If you and I were in a bar together, and you suffered a nasty bump on your head when I accidentally whacked you with a pool cue, there probably would be no disputing that my action caused your harm. But for my careless swing of the stick, the injury wouldn’t have happened.

Not all examples of causation are so simple. Often there is more than one cause when a person is hurt, just as there are usually multiple causes for any major historical event. This brings us to the long-running kerfuffle over the role that Fannie Mae and Freddie Mac played in causing the financial crisis of 2008, which hasn’t really ended.

The way the discussion gets framed tends to go like this: Did Fannie and Freddie cause the crisis? Although this is the wrong question, I’ll try to answer it anyway by highlighting the difference between the meaning of the words “a” and “the.”

Here goes. Fannie Mae was a cause of the financial crisis. So was Freddie Mac. U.S. government housing policies, which often encouraged people to take out loans they couldn’t repay to buy homes they couldn’t afford, were also a cause. None of these was “the” cause of the crisis, because there was no single cause. What we can say is this: But for the actions of a vast number of actors, including Fannie and Freddie, the crisis wouldn’t have happened the way that it did.

That seems straightforward enough. Yet this silly debate -- over whether the government-backed housing financiers and their enablers were a cause or the cause -- keeps raging anyway.

Causality Proponents

Two people often cited as proponents of the notion that Fannie and Freddie caused the crisis are Peter Wallison and Edward Pinto. Both are fellows at the American Enterprise Institute, a Washington think tank. Wallison was a Republican member of the Financial Crisis Inquiry Commission who wrote a 98-page dissent to the panel’s final report in 2011.

Last month, in an article responding to a column by Joe Nocera of the New York Times, Wallison and Pinto framed their thesis this way: “Our argument is and has been that the financial crisis would not have occurred but for government housing policy implemented principally through Fannie and Freddie and the Department of Housing and Urban Development.”

It’s a debatable, if not a particularly useful, observation. One reason Wallison and Pinto have drawn so much criticism for their work is that they consistently dismiss every other possible cause of the crisis, so that only Fannie, Freddie and U.S. housing policies survive the scholars’ own “but for” test. Never mind interest rates held too low for too long, worthless regulators or banks with excessive leverage, for instance.

At most these may have been contributing factors, not causes, Wallison said in his dissent to the crisis commission’s final report last year. It’s an extreme position, for sure.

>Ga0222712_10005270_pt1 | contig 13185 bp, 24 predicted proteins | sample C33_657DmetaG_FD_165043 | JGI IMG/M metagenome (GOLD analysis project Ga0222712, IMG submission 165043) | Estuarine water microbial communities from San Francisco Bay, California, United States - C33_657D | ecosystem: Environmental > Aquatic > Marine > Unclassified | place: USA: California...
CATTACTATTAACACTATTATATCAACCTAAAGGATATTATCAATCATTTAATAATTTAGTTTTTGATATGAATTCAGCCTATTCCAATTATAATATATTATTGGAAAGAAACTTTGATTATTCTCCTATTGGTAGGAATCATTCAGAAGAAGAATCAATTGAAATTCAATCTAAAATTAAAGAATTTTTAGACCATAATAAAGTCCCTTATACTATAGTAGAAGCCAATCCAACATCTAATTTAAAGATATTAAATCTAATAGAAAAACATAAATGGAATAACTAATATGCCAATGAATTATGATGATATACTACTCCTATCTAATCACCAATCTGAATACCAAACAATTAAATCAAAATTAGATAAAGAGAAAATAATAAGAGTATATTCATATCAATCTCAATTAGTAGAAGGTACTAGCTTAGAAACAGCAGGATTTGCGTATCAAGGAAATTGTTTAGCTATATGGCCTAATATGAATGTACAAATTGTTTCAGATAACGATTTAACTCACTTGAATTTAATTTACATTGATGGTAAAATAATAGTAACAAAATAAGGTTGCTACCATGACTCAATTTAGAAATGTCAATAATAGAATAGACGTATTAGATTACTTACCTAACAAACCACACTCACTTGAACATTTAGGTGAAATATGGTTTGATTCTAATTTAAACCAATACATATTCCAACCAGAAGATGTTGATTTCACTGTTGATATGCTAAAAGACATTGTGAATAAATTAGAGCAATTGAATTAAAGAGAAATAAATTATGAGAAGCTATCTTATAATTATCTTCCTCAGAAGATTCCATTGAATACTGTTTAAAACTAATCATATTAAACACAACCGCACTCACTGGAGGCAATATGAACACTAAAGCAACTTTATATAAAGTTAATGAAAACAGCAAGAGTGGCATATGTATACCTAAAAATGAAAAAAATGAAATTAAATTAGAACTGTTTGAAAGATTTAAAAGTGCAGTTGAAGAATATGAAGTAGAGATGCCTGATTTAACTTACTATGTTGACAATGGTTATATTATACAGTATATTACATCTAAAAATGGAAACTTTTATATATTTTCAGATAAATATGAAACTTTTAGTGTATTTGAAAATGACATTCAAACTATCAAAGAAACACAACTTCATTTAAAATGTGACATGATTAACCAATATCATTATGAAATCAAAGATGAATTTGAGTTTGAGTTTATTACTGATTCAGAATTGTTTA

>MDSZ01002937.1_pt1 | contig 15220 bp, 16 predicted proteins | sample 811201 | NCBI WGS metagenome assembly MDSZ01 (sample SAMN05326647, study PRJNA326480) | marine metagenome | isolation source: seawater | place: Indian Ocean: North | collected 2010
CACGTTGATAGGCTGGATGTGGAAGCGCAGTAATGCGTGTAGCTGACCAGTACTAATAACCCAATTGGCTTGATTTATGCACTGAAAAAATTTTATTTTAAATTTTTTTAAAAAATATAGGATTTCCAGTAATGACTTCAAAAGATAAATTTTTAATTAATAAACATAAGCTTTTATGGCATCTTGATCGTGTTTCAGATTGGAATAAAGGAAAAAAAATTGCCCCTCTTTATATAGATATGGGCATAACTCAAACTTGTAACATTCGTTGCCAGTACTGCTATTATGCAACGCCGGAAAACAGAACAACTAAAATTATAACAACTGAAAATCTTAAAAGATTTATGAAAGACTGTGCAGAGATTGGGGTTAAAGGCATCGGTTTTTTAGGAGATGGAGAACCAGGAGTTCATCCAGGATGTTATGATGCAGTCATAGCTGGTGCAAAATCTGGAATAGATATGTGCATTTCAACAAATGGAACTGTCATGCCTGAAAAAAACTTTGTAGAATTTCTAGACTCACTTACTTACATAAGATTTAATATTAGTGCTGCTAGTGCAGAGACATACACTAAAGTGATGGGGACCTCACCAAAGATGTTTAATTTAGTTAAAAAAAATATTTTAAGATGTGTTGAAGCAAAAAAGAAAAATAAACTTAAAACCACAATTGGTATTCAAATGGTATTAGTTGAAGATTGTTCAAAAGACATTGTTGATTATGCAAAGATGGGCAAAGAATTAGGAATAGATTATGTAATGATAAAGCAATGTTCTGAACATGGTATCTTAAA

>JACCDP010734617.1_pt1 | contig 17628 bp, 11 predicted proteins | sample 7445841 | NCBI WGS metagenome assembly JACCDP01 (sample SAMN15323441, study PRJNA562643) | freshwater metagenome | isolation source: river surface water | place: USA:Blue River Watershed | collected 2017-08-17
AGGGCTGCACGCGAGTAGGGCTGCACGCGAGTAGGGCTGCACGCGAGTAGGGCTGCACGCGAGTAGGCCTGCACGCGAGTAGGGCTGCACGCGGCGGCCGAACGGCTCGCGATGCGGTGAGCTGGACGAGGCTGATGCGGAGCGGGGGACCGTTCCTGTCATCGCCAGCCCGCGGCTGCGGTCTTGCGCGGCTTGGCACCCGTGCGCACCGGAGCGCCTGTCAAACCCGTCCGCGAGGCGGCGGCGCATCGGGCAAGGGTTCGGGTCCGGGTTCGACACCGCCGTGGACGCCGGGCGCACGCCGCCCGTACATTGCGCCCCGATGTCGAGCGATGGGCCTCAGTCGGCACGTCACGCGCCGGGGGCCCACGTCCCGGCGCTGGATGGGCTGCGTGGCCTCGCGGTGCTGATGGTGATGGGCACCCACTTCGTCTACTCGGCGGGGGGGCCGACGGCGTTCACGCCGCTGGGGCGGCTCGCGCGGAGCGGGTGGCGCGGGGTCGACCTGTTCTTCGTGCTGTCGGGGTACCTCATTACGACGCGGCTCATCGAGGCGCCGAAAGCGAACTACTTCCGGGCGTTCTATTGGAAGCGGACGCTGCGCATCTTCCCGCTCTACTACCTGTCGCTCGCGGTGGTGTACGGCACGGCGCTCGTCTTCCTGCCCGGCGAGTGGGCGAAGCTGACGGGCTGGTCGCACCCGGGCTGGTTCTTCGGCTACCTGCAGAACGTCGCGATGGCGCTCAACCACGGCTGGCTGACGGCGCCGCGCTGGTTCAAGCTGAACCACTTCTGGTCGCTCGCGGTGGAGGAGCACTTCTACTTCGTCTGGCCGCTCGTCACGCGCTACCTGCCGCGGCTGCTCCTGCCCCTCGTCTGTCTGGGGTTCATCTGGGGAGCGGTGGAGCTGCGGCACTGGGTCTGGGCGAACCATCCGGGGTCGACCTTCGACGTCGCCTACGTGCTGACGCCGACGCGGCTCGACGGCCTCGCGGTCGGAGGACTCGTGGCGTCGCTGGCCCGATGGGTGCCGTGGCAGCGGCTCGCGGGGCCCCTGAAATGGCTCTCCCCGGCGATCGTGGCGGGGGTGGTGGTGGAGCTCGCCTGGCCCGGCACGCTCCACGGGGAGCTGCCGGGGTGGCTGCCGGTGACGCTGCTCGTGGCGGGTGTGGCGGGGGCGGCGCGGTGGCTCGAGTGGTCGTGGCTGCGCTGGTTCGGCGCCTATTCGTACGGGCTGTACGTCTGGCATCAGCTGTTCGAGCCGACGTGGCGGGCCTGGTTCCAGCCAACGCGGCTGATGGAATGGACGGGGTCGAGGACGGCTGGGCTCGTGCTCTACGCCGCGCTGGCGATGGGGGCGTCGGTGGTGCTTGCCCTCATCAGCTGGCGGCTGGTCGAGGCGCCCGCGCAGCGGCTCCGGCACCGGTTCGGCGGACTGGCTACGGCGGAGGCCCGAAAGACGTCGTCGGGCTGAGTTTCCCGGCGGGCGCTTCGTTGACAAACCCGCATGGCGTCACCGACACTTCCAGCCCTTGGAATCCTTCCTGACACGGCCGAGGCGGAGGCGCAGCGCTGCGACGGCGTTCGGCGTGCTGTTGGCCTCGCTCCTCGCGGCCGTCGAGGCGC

Last week in an article for the Real Clear Markets website called “How Fannie, Freddie and Politicians Caused the Crisis,” Pinto concluded by saying that “government housing policies and the toxic mortgages they spawned were the sine qua non of the financial crisis.” (Plain English translation: Each was something absolutely essential or indispensable to the crisis.)

The same could be said of so many other things, though. There were the credit raters that dispensed AAA ratings for garbage mortgage bonds that otherwise never would have been issued. There was the recklessness of top executives at American International Group Inc. and Lehman Brothers Holdings Inc.

These were also essential elements of the crisis, to name just a couple of examples. Plenty of other countries had housing and credit bubbles at the same time the U.S. did, even though they lacked institutions similar to Fannie or Freddie.

Three-Year Outrage

No doubt, it’s an outrage that Fannie and Freddie still exist, more than three years after they collapsed into government conservatorship. Last February, President Barack Obama’s administration released a report to Congress in which it proposed winding down the two companies. Yet there’s been little action on this front since then.

The Treasury Department’s gross investments in Fannie and Freddie totaled $176 billion as of Sept. 30, according to the department’s fiscal 2011 annual report, released in November. More important, if the Treasury suddenly stopped supporting the companies, the housing markets in many parts of the country probably would crash. Although Fannie and Freddie weren’t the only causes of the 2008 crisis, letting them fail now could cause a new one, as might the collapse of any systemically important financial institution. For now, we’re stuck with them.

Let’s just stipulate that Fannie and Freddie were a cause of the crisis, even a big one, and leave it at that. The crucial discussion our leaders need to be having now is how to end them. If they can’t come up with an answer, it’s probably by choice. Nobody is willing to take the hit today any more than they were in 2008. Some things seem to never change.

(Jonathan Weil is a Bloomberg View columnist. The opinions expressed are his own.)

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To contact the writer of this column: Jonathan Weil in New York at jweil6@bloomberg.net.

To contact the editor responsible for this column: James Greiff at jgreiff@bloomberg.net.